The possibility that Levaquin might harm a developing baby has not been ruled out.
Levaquin should be used during pregnancy only if the potential benefit outweighs the possible risk. If you are pregnant or plan to become pregnant, inform your doctor immediately. Levaquin is likely to appear in breast
milk and could harm a nursing infant. Levaquin is essential to your health, your doctor may advise you to stop nursing until your treatment is finished.
In rare cases, Levaquin has caused convulsions and other nervous disorders. If you develop any warning signs of a nervous reactionóranging from restlessness and tremors to depression and hallucinationsóstop taking Levaquin and
call your doctor.
Levaquin may cause dizziness or light-headedness. Do not drive or operate machinery until you know how Levaquin affects you. Hypersensitivity to quinolone
antibiotics can, in rare instances, lead to severe illnesses ranging from blood disorders to liver or kidney failure.
The first sign of a developing problem is often a rash; so you should stop taking Levaquin and check with your doctor when any type of skin disorder appears. Remember, too, that an immediate allergic reaction is also a possibility (see \"Most important fact about this drug\"). A case of diarrhea during Levaquin therapy could signal development of the potentially dangerous condition
known as pseudomembranous colitis, an inflammation of the bowel. Call your doctor for treatment at the first sign of a problem. Stop taking Levaquin, avoid exercise, and call your doctor if you develop pain, inflammation, or a rupture in a tendon. Quinolone antibiotics have been known to cause tendon rupture during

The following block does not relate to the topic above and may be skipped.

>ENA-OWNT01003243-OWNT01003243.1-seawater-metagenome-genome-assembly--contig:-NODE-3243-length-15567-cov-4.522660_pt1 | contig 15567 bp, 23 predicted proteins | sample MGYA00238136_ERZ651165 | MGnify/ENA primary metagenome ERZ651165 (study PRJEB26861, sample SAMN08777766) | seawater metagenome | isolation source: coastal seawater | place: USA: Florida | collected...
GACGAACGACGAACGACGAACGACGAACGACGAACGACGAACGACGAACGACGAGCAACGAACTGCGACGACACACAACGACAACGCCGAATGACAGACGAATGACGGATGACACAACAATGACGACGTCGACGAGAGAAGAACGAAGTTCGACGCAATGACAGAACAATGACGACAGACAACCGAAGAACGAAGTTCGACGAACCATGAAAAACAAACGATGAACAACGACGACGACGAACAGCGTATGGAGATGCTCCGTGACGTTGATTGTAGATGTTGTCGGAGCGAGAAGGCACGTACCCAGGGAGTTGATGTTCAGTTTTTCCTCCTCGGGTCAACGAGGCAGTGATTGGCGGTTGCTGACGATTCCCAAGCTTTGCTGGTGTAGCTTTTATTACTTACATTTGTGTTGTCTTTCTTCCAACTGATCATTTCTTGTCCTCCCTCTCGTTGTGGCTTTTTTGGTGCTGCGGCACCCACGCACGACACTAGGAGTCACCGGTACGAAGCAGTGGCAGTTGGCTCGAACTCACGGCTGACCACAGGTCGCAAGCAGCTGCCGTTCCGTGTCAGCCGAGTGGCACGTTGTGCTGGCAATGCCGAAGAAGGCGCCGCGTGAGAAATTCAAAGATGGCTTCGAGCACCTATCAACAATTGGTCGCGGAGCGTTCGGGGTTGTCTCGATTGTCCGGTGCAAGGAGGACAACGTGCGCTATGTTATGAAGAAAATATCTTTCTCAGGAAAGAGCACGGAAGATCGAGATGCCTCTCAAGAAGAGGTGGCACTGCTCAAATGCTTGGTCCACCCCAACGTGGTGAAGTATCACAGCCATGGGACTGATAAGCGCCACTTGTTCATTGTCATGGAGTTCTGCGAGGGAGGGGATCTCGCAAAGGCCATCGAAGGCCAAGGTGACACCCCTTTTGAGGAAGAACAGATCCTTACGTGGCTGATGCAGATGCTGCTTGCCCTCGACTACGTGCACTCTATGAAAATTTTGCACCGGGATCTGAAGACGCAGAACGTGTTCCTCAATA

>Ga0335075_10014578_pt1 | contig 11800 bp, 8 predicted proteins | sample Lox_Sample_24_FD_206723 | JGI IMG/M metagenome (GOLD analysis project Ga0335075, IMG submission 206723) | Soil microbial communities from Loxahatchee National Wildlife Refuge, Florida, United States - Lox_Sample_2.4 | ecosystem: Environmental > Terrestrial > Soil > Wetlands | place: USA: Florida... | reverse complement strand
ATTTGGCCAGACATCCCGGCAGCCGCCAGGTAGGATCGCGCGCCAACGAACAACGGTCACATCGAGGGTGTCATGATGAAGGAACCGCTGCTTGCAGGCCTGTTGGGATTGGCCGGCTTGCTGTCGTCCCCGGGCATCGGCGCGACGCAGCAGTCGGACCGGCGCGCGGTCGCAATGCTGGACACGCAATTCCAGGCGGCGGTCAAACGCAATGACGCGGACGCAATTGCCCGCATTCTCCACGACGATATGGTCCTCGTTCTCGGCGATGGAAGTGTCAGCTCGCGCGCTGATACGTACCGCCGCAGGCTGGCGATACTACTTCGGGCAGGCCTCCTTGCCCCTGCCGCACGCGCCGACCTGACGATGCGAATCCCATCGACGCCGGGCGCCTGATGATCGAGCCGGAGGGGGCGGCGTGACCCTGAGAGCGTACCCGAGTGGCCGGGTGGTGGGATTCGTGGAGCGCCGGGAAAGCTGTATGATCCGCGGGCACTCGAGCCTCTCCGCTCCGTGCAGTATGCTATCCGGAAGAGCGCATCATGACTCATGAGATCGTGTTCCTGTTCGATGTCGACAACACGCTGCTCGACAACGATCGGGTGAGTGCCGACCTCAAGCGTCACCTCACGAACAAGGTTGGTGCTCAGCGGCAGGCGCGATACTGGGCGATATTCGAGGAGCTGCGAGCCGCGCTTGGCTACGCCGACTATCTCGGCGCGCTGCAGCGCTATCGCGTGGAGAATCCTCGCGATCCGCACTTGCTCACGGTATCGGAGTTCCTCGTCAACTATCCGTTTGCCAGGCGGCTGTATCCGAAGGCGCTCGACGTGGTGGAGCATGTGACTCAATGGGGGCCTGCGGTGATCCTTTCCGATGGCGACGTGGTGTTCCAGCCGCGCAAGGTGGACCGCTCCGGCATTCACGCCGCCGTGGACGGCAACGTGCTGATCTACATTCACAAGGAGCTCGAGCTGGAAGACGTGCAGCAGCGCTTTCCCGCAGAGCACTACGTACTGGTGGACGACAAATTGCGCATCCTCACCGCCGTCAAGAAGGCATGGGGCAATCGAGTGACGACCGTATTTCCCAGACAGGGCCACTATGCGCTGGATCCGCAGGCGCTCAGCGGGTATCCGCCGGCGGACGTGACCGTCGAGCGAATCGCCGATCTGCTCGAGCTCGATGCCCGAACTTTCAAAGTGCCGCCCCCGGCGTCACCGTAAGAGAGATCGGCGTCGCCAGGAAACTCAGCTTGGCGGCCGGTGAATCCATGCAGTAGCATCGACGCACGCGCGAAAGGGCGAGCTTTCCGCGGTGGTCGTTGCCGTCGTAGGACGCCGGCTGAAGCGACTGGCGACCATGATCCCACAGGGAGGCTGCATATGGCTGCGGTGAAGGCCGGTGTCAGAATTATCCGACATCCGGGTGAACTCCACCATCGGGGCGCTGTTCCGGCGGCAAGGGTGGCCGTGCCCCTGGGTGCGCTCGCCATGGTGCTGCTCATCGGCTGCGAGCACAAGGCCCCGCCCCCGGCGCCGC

and after therapy. The danger of this is greater when quinolones are combined with steroid medications, especially among older adults.
In rare cases, Levaquin has been known to cause heartbeat irregularities.
Avoid Levaquin, if you are taking other medications that can change the heartbeat, or if you have a condition that predisposes you to this problem, such as a weak heart, a slow heartbeat, or low potassium.
If you have a kidney condition, make sure the doctor is aware of it. Your Levaquin dosage may need to be lowered.
Levaquin side effects cannot be anticipated. If any develop or change in intensity, tell your doctor as soon as possible. Only your doctor can determine if it is safe for you to continue taking Levaquin.
More common side effects of Levaquin: May include, headache, nausea, constipation, diarrhea, difficulty sleeping.
Less common or rare side effects of Levaquin: May include abdominal pain, abnormal dreams, abnormal vision, aggressiveness, agitation, anemia, angina, anxiety, asthma, bad taste, back pain, bone inflammation, blood abnormalities, blood clot, bursitis, changeable emotions, chest pain, circulatory failure, colitis, coma, confusion, coughing, decreased senses, dehydration, depression,
difficulty breathing, difficulty concentrating, disorientation, disturbed sense of smell, dizziness, double vision, drowsiness, dry mouth, exaggerated sense of well-being, fainting, fever, fungal infection, gas, general feeling of unwellness,
genital infection and itching, hallucination, heart attack, heart failure, high or low blood pressure, high or low blood sugar, hives, impaired thinking, impotence, indigestion, intestinal bleeding, intestinal inflammation, involuntary muscle movement, irregular heartbeat, itching, joint inflammation and pain, kidney disorders, lack of muscle coordination, liver disorders, loss of appetite, lung
inflammation, muscle pain, muscle tension, muscle weakness, nervousness, nosebleed, pancreatitis, paralysis, purple or red spots on skin, rapid or slow heartbeat, rash, ringing in the ears, seizures, skin disorders, sinus or nasal inflammation, sleep disorders, speech difficulty or disorder, sweating, swelling, swollen
tongue, trembling, tendon inflammation, tremor, tumor, vaginal inflammation, vertigo, vomiting, weakness, weight loss, yeast infection, yellowing of eyes and skin.